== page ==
A recent report published by PricewaterhouseCoopers LLP (PwC) measures the value that Canadians would derive from building 15 Surface Combatant ships in Canada as compared to acquiring them from overseas.

The report, Value for Canada: The cost versus benefit to Canadians of the National Shipbuilding Strategy examines the benefits to Canada on an economic and fiscal level and its impact on the creation of jobs, the GDP and public finances. The report also focuses on the cost of building these ships locally and overseas. The overseas comparator that PwC used in its analysis was based on a blend of Western European shipbuilders from France, Germany, Netherlands, Spain and the UK or what the report termed as “Build in Europe”.

As part of the NSS program, Irving Shipbuilding Inc. was awarded the contract to build up to 15 new Canadian Surface Combatants (CSC) to replace existing ships that will bolster Canada’s defence capabilities.

“The CSC will be Canada’s largest Naval program for a generation. Its successful delivery to performance, price and program are essential to the RCN, Canadian industry and Canadian taxpayers,” said Professor P G Wrobel, University College London.

Both the Build in Canada and Build in Europe scenarios were measured by the Benefit-Cost-Ratio (BCR) which is a cost-benefit analysis that gives the best way to assess the value for money to Canada according to the report. The potential economic benefits of building the CSC fleet in Canada and the expected difference in cost to do so overseas were considered.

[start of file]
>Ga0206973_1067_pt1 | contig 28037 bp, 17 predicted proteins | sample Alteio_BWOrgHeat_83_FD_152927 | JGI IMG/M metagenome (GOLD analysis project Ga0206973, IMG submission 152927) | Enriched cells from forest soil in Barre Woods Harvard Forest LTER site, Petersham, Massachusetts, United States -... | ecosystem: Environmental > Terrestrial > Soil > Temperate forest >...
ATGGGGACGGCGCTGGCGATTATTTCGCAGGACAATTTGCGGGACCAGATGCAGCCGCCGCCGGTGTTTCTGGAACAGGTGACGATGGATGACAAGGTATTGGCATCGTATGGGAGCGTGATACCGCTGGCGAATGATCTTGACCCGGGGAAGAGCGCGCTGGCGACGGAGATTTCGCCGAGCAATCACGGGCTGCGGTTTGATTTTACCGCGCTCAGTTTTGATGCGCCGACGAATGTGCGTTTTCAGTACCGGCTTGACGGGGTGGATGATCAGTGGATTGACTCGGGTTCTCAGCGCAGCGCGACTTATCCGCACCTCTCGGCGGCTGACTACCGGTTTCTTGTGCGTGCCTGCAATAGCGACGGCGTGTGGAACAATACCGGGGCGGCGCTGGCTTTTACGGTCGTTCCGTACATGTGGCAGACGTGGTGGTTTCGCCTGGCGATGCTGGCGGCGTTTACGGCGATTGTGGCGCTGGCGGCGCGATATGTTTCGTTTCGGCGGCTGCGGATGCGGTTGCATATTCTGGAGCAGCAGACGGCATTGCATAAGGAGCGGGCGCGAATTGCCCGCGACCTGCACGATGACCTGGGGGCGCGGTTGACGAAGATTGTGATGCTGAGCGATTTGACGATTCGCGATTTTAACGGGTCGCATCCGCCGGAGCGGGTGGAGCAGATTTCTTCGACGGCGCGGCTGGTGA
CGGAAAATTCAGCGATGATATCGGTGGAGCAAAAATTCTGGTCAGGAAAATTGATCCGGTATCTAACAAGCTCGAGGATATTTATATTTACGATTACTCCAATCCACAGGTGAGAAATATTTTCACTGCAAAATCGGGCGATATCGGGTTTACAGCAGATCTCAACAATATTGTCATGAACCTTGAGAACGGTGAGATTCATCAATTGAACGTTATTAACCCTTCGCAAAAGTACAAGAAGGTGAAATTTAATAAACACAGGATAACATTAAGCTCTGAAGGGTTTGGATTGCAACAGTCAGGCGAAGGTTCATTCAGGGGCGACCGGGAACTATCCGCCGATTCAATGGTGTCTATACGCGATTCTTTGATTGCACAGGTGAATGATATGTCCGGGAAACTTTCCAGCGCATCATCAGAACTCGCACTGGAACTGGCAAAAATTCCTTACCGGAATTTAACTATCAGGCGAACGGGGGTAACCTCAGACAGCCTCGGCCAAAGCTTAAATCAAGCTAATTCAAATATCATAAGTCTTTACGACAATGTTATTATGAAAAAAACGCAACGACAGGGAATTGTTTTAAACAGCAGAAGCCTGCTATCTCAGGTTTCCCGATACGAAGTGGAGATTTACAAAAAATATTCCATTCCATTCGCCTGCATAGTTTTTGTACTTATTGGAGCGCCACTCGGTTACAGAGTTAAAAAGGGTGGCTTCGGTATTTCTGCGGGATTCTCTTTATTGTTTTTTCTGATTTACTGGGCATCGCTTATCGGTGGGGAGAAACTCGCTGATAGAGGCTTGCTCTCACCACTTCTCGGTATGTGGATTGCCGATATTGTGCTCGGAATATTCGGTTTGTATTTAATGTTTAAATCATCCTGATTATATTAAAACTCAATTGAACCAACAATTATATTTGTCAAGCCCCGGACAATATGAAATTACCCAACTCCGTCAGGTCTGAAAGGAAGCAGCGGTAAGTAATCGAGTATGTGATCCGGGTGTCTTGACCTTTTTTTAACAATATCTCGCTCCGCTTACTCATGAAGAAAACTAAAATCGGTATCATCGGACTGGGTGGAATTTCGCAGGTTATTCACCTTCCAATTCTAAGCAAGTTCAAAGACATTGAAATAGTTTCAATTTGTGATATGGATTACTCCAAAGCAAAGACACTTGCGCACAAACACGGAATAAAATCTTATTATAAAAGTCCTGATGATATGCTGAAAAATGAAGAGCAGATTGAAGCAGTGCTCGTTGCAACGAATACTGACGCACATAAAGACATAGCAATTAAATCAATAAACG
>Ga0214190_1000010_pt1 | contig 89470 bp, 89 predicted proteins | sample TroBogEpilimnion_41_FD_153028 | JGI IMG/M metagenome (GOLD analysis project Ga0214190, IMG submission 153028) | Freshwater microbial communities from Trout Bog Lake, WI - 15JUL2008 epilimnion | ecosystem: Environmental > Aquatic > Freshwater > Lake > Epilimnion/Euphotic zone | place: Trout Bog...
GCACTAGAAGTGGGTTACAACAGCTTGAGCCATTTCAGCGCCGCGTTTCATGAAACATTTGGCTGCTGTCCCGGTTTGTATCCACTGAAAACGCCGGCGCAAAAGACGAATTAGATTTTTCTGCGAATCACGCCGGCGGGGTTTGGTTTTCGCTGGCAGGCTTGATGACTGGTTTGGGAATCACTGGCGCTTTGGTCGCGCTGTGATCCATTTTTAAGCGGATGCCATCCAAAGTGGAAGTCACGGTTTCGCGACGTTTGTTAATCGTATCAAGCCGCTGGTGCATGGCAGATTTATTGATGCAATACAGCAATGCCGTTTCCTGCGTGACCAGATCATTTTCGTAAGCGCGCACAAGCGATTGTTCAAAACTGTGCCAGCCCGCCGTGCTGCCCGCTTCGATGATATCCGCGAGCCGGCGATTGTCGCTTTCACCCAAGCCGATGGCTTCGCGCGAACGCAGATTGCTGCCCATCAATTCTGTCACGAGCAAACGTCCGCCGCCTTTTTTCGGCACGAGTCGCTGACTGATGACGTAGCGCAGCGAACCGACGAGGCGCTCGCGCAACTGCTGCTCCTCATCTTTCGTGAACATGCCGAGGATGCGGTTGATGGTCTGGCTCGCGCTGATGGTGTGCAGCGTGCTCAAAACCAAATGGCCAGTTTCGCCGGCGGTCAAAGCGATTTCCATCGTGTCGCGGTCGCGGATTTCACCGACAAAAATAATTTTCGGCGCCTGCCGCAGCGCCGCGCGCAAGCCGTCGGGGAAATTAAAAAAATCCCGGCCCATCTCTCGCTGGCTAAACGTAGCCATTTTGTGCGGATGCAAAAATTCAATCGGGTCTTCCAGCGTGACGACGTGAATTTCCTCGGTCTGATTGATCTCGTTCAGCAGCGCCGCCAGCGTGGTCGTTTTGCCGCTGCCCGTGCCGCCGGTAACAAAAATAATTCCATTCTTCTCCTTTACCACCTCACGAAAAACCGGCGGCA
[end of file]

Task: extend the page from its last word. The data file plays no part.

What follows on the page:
The report also provided details on the costs that were measured like production, ship design, integration and modification, and extra costs to build the lead ship. The report excluded costs of administering the NSS, initial on-board spares and full lifecycle costs. The wider economic benefits were considered as well like the contribution to the GDP of Canada from the shipyard, suppliers, and meeting offset obligations. Years of employment of Canadians in the shipyard, supply chain as well as tax contributions both on the federal and provincial levels were measured too.

The report estimates that the total on project economic benefit is greater for Build in Canada scenario by some CAD $1.04 billion. The tax revenue benefit to Canada is calculated to be in the range of CAD $0.63-0.66 billion per every billion spent for the Build in Canada and $0.24-0.50 billion for Build in Europe. When everything is added up the Build in Europe becomes 29-42 per cent more expensive that being built locally.

Benefits for the Canadian economy for Build in Canada scenario.

“These three factors: economic benefit, fiscal benefit and cost competitiveness make the choice evident, Pedro Antunes Deputy Chief Economist, The Conference Board of Canada said. “The federal government is investing in combat ships on behalf of Canadians, and Canadians would benefit on all fronts from having the ships built at home.”

Benefits for the Canadian economy for Build in Europe scenario.

The average annual number of jobs that will be created is estimated to be over 290 per every billion spent under the Build in Canada scenario.

“The principal conclusion that it is cheaper to build these ships in Canada should come as no surprise in view of the size and duration of this program,” Wrobel said.

To get the full report from PwC, go here.